I really liked “Hold On To Me”—that song was so cool. And “Mono” was something I put together with my brother. It was right when The Strokes and The Hives came out. That guitar riff was an idea we’d always kick around, and [Courtney] was like, “I want to write a song like The Hives.” And I was like, “Oh, I got this,” and that became “Mono.” That album was a crazy train out of control without a conductor just battling down the fucking rails. 

Courtney called the album “a mistake.” 

Generally, I would never refer to anything I’ve created as a mistake. The difference for [Courtney] is how many records sold and [the album] probably has a bunch of memories attached to it that she doesn’t like. So she thinks it’s a mistake. I’m sure there are times if she would ever revisit it, she would be like, “Oh that’s kinda good.” But she never likes to go back. She never even wants to perform old songs. When we would get together to play live shows and run through the set, she’d be like, “Fuck, I have to do that?” She just wanted to get into the new stuff. When we would write and play a part for a long time, she would always want to stay in the song. She liked being in there, and not an old song. It had to be a whole new thing. I’m interested in what she’s going to do musically. The last time we talked, she said, “Do you know how to make beats with a sampler?”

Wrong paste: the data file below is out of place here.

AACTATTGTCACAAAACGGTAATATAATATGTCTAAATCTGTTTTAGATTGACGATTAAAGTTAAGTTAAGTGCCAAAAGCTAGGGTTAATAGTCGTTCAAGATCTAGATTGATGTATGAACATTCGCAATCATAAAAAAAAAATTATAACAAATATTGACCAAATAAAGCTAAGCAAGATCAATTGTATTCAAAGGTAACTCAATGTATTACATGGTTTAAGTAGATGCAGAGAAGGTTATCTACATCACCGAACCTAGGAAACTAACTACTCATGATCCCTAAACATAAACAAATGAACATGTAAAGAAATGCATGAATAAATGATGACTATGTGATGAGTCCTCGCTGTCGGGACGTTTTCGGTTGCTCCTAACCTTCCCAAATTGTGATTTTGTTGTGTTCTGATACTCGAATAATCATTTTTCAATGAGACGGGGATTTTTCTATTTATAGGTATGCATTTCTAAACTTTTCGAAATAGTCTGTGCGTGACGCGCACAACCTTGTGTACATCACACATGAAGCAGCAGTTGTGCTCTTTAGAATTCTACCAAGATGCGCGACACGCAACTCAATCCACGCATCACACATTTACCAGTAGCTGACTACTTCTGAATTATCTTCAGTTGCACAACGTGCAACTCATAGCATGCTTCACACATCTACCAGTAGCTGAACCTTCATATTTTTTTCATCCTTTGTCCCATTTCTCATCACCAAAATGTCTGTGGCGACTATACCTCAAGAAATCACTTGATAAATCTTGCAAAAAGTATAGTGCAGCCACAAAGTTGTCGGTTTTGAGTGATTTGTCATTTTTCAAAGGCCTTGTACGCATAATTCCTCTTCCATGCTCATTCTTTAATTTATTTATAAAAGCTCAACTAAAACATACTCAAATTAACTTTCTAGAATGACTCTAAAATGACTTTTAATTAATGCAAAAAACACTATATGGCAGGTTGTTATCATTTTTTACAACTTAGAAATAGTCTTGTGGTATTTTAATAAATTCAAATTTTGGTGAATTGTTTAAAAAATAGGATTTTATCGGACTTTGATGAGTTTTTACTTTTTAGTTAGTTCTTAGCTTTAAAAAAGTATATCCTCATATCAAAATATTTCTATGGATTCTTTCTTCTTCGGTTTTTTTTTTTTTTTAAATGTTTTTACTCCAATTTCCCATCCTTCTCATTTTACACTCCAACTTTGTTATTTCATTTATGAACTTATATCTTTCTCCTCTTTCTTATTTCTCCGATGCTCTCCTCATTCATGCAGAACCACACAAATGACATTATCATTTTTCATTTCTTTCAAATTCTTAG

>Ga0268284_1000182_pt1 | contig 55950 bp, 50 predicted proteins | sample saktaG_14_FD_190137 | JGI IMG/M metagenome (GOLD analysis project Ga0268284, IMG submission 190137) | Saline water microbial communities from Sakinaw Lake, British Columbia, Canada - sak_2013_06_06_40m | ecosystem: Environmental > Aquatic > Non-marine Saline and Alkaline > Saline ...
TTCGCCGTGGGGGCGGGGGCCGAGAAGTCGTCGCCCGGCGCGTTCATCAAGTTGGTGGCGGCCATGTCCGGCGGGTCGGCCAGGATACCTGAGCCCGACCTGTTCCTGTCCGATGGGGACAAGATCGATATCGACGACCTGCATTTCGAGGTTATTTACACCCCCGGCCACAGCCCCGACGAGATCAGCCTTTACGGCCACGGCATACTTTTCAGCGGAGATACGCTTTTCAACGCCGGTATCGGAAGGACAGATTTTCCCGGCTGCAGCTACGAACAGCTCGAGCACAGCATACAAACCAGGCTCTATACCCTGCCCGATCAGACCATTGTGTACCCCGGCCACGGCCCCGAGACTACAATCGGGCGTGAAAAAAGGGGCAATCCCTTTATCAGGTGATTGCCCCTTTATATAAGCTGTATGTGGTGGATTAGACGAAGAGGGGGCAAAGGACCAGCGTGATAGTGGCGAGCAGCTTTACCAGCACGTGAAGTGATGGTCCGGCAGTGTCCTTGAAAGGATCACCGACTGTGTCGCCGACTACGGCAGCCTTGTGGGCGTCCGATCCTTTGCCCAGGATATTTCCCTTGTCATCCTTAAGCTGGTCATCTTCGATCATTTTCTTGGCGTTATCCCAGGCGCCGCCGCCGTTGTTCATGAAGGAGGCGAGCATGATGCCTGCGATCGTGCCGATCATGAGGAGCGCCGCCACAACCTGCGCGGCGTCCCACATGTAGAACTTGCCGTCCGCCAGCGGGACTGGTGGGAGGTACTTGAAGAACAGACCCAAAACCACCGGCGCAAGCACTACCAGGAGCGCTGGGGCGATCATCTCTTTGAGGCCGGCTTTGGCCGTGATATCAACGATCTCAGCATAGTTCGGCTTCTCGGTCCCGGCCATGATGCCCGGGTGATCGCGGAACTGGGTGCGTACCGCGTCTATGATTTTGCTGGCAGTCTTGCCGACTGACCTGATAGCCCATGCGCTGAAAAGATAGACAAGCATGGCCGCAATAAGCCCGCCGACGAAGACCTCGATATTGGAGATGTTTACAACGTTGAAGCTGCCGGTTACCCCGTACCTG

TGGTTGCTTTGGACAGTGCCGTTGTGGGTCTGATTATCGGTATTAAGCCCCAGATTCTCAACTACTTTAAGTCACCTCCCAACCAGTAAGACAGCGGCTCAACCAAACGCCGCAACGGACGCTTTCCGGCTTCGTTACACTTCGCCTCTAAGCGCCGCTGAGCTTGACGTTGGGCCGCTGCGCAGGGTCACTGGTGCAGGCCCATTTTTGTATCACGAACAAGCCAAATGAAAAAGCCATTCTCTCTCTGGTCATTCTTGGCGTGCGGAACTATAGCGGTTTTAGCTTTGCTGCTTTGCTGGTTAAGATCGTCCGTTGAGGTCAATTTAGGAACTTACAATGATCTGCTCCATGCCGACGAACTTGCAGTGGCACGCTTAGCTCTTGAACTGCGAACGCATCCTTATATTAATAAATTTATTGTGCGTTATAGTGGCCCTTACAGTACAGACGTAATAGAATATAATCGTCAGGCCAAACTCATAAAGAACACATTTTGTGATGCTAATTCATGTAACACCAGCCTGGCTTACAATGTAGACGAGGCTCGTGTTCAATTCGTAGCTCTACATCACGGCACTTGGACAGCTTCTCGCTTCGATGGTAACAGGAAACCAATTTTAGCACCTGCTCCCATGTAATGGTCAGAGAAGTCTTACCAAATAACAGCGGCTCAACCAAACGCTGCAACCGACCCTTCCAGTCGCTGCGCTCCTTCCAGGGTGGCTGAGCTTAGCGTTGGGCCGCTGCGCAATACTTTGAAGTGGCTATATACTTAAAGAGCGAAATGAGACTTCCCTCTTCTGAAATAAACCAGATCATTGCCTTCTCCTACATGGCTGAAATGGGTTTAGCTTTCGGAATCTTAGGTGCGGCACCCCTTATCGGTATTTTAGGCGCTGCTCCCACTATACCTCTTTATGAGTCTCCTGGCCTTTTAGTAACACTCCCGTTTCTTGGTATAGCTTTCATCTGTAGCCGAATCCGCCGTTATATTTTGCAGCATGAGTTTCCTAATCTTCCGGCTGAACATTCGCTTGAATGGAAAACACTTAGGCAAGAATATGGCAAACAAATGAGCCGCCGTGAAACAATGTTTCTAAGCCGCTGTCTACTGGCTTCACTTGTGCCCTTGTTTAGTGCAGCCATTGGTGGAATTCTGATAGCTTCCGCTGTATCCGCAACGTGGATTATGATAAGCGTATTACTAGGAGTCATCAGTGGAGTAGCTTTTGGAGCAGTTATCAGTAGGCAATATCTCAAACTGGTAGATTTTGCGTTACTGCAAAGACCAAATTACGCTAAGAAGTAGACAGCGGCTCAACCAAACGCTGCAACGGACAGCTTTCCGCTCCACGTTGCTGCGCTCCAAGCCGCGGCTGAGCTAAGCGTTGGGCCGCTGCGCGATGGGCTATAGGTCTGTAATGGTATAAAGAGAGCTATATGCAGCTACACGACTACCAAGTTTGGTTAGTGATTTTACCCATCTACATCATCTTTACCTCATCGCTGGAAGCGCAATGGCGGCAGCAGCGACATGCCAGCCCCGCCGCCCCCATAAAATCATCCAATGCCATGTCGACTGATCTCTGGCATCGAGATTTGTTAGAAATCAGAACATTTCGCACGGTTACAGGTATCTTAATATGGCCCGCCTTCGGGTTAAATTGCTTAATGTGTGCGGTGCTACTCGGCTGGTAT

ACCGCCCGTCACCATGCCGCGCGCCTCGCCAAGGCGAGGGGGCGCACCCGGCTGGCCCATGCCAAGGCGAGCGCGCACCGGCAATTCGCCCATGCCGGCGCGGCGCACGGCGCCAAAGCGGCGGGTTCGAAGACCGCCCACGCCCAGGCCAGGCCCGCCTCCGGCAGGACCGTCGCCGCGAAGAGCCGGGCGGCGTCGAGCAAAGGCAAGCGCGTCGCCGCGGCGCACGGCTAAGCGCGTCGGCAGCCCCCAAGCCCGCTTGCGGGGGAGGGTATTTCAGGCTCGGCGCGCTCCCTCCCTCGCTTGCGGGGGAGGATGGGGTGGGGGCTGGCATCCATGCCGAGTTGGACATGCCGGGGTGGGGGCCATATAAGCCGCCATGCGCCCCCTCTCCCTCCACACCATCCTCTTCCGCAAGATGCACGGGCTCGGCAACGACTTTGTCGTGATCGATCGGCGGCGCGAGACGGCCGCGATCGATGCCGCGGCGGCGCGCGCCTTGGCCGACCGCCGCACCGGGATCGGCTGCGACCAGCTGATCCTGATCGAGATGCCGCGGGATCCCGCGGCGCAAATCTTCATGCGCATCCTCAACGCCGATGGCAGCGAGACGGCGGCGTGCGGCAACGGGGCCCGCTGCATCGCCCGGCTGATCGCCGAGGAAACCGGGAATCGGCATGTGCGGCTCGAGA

How do you feel about contemporary electronic music as a means of responding to the world with rage in the same way you did through punk? 

Electronic music—I get it. I just get frustrated that it’s not as physical as an actual drum kit or a guitar. I’m not saying that as a judgement at all. I just feel like I need more of a release from my music. But let’s say Chemical Brothers—I love that shit, and the energy and movement of it. I’ve been experimenting a little with a sampler, and just trying to get new ideas because it’s cool to try new things and not get stuck. 

Looking back on your drug addiction, how do you feel about everything today? 

It’s hard to talk about it because I feel like I’m so far away from it now, but that person is still me. I feel like I’m a galaxy away from those days. Sometimes, I’ll be at my daughter’s school, dropping her off in the morning and all the parents are standing at the coffee cart and I’ll think to myself, Oh my god. All this stuff is in my book, and they all know I wrote a book. So I’m gonna be standing next to this mom drinking a latte and she’s gonna know I used to shoot drugs up my big toe [laughs]. Back then, I never thought I’d be a mom, be married, and have a house with a washer and dryer. I never thought into the future at all. I just turned 50, so I’ve been telling everybody, “I’m halfway done.” But it’s almost like this is the last configuration of myself. Maybe as an old old lady I’ll be someone different, but it seems like time goes so fast.

Photos Courtesy of Hachette Book Group